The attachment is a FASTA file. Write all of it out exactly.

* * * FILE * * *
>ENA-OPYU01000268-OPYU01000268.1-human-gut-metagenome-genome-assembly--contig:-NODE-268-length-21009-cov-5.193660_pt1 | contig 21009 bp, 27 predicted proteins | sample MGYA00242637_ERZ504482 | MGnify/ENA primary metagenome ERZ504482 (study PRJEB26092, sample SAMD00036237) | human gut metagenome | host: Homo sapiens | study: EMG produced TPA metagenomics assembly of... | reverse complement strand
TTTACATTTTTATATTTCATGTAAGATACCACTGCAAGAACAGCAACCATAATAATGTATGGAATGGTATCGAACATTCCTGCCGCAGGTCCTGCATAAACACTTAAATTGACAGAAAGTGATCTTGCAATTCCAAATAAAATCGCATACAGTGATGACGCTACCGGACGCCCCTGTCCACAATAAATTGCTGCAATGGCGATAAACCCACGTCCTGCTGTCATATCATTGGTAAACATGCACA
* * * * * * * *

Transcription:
>ENA-OPYU01000268-OPYU01000268.1-human-gut-metagenome-genome-assembly--contig:-NODE-268-length-21009-cov-5.193660_pt1 | contig 21009 bp, 27 predicted proteins | sample MGYA00242637_ERZ504482 | MGnify/ENA primary metagenome ERZ504482 (study PRJEB26092, sample SAMD00036237) | human gut metagenome | host: Homo sapiens | study: EMG produced TPA metagenomics assembly of... | reverse complement strand
TTTACATTTTTATATTTCATGTAAGATACCACTGCAAGAACAGCAACCATAATAATGTATGGAATGGTATCGAACATTCCTGCCGCAGGTCCTGCATAAACACTTAAATTGACAGAAAGTGATCTTGCAATTCCAAATAAAATCGCATACAGTGATGACGCTACCGGACGCCCCTGTCCACAATAAATTGCTGCAATGGCGATAAACCCACGTCCTGCTGTCATATCATTGGTAAACATGCACA